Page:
[Ed. note: I've been pretty lax about the movie reviews lately, so I'm going to try and make up for lost time over the next few entries. FYI, I'll be talking about films I've seen over the course of the last month. I mention this only because I don't want you to think I've spent the last three days sitting in a darkened theater. Not that that's a bad way to spend one's time, of course...]
I must be honest before beginning this review: prior to Shaun of the Dead, I'd only seen one other zombie movie in my whole life, namely the seminal Night of the Living Dead. I suppose you could count Sam Raimi's delirious Evil Dead trilogy, which has certain similarities to "traditional" zombie flicks, but if you're rigidly defining the genre as "armies of shuffling corpses moaning for 'braaaaaaaiiiiiiinnnnnnsssssssss' and getting shot in the head," well, then, there's only ever been the one. Nevertheless, I feel quite secure in proclaiming Shaun to be, as The Simpsons' Comic Book Guy would say, the best zombie movie... EVER! Certainly it's the funniest film I've seen in a good long time. And, in an odd way, it's the most touching, too.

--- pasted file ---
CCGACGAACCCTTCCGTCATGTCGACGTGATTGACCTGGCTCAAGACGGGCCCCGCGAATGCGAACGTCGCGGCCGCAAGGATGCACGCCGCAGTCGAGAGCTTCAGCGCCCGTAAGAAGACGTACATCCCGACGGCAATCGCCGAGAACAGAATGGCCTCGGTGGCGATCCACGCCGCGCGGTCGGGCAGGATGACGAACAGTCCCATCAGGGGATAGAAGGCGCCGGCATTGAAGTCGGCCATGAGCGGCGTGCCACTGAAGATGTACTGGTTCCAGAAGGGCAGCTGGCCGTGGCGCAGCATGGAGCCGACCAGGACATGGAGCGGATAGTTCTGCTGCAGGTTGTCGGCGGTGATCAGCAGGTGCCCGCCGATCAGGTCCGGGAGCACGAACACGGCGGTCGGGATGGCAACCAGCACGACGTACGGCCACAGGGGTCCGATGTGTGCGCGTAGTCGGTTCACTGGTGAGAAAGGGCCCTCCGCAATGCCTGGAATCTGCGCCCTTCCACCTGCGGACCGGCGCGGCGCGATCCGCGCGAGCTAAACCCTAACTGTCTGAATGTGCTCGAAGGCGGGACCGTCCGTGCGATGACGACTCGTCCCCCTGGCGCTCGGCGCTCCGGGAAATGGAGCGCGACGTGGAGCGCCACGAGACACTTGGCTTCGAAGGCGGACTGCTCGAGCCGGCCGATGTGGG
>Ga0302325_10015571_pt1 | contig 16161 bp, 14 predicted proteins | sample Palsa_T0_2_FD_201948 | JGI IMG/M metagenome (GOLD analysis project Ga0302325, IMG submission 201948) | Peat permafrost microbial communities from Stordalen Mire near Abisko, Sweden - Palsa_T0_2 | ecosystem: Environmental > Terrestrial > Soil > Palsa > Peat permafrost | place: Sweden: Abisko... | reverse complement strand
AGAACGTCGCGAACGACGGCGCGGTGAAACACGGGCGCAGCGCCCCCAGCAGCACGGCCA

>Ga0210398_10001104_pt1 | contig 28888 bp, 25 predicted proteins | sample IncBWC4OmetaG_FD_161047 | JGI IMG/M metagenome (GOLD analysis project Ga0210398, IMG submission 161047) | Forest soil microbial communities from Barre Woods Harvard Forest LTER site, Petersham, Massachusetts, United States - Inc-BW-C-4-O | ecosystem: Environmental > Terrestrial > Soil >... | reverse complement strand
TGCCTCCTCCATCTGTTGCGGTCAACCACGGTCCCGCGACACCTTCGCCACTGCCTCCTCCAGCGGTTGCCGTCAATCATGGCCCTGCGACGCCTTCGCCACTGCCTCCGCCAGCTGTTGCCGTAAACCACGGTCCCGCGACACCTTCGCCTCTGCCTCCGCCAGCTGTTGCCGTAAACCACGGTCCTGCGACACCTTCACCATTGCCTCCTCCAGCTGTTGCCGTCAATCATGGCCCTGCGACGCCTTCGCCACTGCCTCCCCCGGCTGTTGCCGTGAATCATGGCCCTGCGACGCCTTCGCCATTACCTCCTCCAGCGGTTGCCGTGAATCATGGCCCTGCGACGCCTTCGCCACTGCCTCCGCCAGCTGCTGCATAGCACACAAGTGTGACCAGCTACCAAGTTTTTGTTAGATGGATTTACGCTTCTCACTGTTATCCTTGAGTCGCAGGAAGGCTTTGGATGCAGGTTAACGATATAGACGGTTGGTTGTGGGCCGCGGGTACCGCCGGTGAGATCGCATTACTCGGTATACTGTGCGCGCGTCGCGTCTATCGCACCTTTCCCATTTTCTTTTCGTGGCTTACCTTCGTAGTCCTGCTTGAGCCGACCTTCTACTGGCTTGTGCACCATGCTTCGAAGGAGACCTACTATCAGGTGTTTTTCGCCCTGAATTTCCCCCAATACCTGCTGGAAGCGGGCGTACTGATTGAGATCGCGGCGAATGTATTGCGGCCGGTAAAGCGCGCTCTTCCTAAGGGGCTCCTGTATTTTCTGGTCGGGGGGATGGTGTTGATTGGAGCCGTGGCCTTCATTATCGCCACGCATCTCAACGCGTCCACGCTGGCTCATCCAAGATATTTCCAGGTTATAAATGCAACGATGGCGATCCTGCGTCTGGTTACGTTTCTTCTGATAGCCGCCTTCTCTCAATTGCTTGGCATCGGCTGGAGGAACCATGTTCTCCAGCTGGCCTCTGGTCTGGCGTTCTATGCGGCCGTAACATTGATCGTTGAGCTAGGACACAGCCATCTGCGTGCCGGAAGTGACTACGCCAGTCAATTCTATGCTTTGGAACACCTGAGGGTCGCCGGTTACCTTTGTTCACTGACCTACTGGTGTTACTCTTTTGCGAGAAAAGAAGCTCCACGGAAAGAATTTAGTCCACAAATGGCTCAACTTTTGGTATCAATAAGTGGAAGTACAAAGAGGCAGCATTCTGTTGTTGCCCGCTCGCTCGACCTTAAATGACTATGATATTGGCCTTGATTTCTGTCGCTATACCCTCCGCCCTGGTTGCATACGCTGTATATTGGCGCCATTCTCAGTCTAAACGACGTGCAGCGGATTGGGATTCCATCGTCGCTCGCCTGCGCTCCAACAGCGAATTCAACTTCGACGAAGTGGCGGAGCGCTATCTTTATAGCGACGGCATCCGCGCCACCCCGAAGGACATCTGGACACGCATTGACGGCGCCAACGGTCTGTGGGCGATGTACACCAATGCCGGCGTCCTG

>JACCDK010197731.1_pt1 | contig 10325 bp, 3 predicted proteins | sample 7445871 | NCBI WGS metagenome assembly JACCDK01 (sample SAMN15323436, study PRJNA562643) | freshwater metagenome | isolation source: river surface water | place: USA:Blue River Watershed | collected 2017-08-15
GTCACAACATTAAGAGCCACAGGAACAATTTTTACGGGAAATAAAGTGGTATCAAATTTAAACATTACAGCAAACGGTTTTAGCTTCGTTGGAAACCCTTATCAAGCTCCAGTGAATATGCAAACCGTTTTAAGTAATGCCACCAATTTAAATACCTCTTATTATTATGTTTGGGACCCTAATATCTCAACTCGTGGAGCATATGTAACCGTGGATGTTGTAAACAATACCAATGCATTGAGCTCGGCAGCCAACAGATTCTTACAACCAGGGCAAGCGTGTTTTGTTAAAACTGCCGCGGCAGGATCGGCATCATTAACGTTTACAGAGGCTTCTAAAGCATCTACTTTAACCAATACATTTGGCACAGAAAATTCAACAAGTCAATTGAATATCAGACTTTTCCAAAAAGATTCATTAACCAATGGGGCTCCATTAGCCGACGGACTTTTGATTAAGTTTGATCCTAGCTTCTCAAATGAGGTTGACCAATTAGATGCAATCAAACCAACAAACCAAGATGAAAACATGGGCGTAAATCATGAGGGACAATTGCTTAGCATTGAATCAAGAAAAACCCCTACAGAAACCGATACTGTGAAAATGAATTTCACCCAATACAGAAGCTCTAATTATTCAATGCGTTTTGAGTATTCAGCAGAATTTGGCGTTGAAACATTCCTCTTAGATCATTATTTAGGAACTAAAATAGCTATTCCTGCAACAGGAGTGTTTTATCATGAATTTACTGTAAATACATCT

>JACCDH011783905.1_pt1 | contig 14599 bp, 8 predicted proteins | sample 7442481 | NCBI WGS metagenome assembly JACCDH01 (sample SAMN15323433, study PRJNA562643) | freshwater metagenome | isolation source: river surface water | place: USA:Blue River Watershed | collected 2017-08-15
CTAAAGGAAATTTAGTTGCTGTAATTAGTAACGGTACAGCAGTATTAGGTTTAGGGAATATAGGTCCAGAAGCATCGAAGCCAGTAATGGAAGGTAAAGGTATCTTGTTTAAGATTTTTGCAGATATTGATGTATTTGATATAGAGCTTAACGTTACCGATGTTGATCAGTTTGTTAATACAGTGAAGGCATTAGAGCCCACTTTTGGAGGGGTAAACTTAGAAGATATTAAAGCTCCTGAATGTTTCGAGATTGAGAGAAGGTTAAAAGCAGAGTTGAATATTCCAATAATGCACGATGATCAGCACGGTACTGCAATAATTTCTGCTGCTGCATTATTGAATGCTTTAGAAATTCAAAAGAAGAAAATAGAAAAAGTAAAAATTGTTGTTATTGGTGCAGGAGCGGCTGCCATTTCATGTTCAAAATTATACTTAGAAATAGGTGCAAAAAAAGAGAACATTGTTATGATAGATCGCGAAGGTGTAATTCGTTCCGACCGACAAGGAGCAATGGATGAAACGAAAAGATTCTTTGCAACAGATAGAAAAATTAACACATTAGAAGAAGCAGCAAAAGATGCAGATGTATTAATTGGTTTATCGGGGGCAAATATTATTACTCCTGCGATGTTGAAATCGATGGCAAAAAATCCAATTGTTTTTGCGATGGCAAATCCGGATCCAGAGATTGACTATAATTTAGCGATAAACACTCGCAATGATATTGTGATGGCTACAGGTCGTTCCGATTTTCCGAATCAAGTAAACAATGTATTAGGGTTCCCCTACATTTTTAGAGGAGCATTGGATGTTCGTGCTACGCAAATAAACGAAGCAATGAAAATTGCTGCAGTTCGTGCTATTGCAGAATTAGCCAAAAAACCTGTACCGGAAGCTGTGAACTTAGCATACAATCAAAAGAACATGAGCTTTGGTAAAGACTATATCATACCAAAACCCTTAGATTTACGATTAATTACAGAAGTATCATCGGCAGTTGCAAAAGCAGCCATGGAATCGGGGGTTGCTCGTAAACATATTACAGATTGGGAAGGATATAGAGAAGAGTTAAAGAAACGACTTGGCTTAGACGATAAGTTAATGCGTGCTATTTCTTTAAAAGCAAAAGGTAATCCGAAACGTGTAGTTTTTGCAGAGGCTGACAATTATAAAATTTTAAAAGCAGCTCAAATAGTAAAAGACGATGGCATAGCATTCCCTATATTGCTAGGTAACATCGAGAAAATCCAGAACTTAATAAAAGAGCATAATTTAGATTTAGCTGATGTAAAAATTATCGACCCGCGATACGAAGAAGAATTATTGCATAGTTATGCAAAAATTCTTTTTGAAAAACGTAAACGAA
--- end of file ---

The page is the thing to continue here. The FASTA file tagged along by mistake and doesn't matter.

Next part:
Here's the set-up: our hero Shaun is a 29-year-old slacker who works a dead-end job at the local appliance store and lives with his slobby childhood chum Ed. Ed's the sort of guy who has no ambitions, a poor sense of hygiene, and, in Shaun's words, "not a lot of friends." He gets by making the occasional drug deal, but only sells enough weed to keep the electricity on so he can keep playing his videogames. Shaun is stuck in a deep rut consisting of little else than his unfulfilling work and evenings at his and Ed's favorite pub, the Winchester. Shaun's girlfriend, Liz, however, wants something more out of life than another evening of swilling beer and listening to Ed's obnoxious jokes. When Shaun manages to screw up their plans for an Ed-free evening at a nice restaurant, Liz dumps him and Shaun responds as all men do under those circumstances: he drinks the night away and wakes up feeling like the walking dead. The only thing is, he's not the only one in that condition. As he stumbles to the neighborhood Kwik-E-Mart to get a morning pick-me-up, he's oblivious to the chaos around him. The dead have risen and are intent on eating the flesh of the living, and now this lovably clueless ne'er-do-well is the only thing standing between Liz, Ed, Shaun's mum, and Liz's friends Di and David, and the grisly fate that awaits them all.